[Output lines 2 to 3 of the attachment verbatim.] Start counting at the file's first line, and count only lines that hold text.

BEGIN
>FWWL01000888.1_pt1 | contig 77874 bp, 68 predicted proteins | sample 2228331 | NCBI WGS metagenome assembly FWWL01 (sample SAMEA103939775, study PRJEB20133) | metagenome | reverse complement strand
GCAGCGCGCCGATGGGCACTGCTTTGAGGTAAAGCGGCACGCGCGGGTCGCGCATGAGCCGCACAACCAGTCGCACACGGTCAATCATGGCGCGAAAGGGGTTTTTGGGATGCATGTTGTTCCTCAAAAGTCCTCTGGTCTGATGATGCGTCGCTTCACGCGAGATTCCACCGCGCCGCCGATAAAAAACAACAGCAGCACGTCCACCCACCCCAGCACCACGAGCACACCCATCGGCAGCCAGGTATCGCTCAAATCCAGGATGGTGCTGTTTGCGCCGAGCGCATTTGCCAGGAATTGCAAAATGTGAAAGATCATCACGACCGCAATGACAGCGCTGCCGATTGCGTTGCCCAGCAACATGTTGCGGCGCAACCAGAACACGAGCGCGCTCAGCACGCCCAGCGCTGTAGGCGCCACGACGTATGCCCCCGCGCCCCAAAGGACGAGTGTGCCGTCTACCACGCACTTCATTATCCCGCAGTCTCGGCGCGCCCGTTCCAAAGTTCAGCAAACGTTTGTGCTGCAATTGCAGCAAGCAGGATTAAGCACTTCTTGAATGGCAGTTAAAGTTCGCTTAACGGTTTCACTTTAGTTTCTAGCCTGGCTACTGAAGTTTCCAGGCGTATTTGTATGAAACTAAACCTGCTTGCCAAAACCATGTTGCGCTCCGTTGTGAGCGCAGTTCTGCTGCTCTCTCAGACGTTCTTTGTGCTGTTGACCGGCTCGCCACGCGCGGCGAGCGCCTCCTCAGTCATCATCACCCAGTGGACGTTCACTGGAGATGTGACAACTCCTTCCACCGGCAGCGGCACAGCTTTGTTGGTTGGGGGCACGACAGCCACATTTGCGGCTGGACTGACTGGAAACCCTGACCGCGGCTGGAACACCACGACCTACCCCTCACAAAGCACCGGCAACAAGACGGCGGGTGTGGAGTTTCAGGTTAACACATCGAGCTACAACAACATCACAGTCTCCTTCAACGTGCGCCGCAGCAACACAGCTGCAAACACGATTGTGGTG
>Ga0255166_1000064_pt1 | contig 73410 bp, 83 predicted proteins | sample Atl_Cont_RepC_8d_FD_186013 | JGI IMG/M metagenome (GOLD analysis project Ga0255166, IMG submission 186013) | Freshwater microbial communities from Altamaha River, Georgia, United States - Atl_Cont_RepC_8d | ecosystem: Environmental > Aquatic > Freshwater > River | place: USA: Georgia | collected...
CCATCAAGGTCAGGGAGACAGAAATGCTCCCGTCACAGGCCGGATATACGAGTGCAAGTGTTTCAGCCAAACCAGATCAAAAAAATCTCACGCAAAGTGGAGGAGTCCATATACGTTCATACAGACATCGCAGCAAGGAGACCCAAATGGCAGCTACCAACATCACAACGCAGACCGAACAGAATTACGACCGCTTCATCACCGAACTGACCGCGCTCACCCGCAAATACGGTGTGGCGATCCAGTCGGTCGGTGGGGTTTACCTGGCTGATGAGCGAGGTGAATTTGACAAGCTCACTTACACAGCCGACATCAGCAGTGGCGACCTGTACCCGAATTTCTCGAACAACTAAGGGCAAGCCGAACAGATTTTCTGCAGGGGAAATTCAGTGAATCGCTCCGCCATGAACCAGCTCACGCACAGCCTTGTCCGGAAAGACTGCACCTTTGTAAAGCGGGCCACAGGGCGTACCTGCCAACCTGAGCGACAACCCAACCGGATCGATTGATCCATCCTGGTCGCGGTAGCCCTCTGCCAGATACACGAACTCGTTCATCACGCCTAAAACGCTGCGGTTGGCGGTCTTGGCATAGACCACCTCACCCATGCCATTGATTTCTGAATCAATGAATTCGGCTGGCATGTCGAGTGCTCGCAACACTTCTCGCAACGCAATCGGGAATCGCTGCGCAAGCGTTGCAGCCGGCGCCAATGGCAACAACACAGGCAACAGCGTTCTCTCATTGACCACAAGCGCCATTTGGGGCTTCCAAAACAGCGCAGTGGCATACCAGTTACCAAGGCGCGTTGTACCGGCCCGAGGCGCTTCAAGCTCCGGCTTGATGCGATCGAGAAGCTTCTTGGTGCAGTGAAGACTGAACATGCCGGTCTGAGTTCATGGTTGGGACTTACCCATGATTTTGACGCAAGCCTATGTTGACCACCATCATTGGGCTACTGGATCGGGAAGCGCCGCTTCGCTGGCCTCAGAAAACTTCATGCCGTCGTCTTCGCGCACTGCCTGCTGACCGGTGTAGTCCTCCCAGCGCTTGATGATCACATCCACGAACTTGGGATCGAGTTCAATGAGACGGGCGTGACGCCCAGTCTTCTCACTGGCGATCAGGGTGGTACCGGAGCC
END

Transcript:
GCAGCGCGCCGATGGGCACTGCTTTGAGGTAAAGCGGCACGCGCGGGTCGCGCATGAGCCGCACAACCAGTCGCACACGGTCAATCATGGCGCGAAAGGGGTTTTTGGGATGCATGTTGTTCCTCAAAAGTCCTCTGGTCTGATGATGCGTCGCTTCACGCGAGATTCCACCGCGCCGCCGATAAAAAACAACAGCAGCACGTCCACCCACCCCAGCACCACGAGCACACCCATCGGCAGCCAGGTATCGCTCAAATCCAGGATGGTGCTGTTTGCGCCGAGCGCATTTGCCAGGAATTGCAAAATGTGAAAGATCATCACGACCGCAATGACAGCGCTGCCGATTGCGTTGCCCAGCAACATGTTGCGGCGCAACCAGAACACGAGCGCGCTCAGCACGCCCAGCGCTGTAGGCGCCACGACGTATGCCCCCGCGCCCCAAAGGACGAGTGTGCCGTCTACCACGCACTTCATTATCCCGCAGTCTCGGCGCGCCCGTTCCAAAGTTCAGCAAACGTTTGTGCTGCAATTGCAGCAAGCAGGATTAAGCACTTCTTGAATGGCAGTTAAAGTTCGCTTAACGGTTTCACTTTAGTTTCTAGCCTGGCTACTGAAGTTTCCAGGCGTATTTGTATGAAACTAAACCTGCTTGCCAAAACCATGTTGCGCTCCGTTGTGAGCGCAGTTCTGCTGCTCTCTCAGACGTTCTTTGTGCTGTTGACCGGCTCGCCACGCGCGGCGAGCGCCTCCTCAGTCATCATCACCCAGTGGACGTTCACTGGAGATGTGACAACTCCTTCCACCGGCAGCGGCACAGCTTTGTTGGTTGGGGGCACGACAGCCACATTTGCGGCTGGACTGACTGGAAACCCTGACCGCGGCTGGAACACCACGACCTACCCCTCACAAAGCACCGGCAACAAGACGGCGGGTGTGGAGTTTCAGGTTAACACATCGAGCTACAACAACATCACAGTCTCCTTCAACGTGCGCCGCAGCAACACAGCTGCAAACACGATTGTGGTG
>Ga0255166_1000064_pt1 | contig 73410 bp, 83 predicted proteins | sample Atl_Cont_RepC_8d_FD_186013 | JGI IMG/M metagenome (GOLD analysis project Ga0255166, IMG submission 186013) | Freshwater microbial communities from Altamaha River, Georgia, United States - Atl_Cont_RepC_8d | ecosystem: Environmental > Aquatic > Freshwater > River | place: USA: Georgia | collected...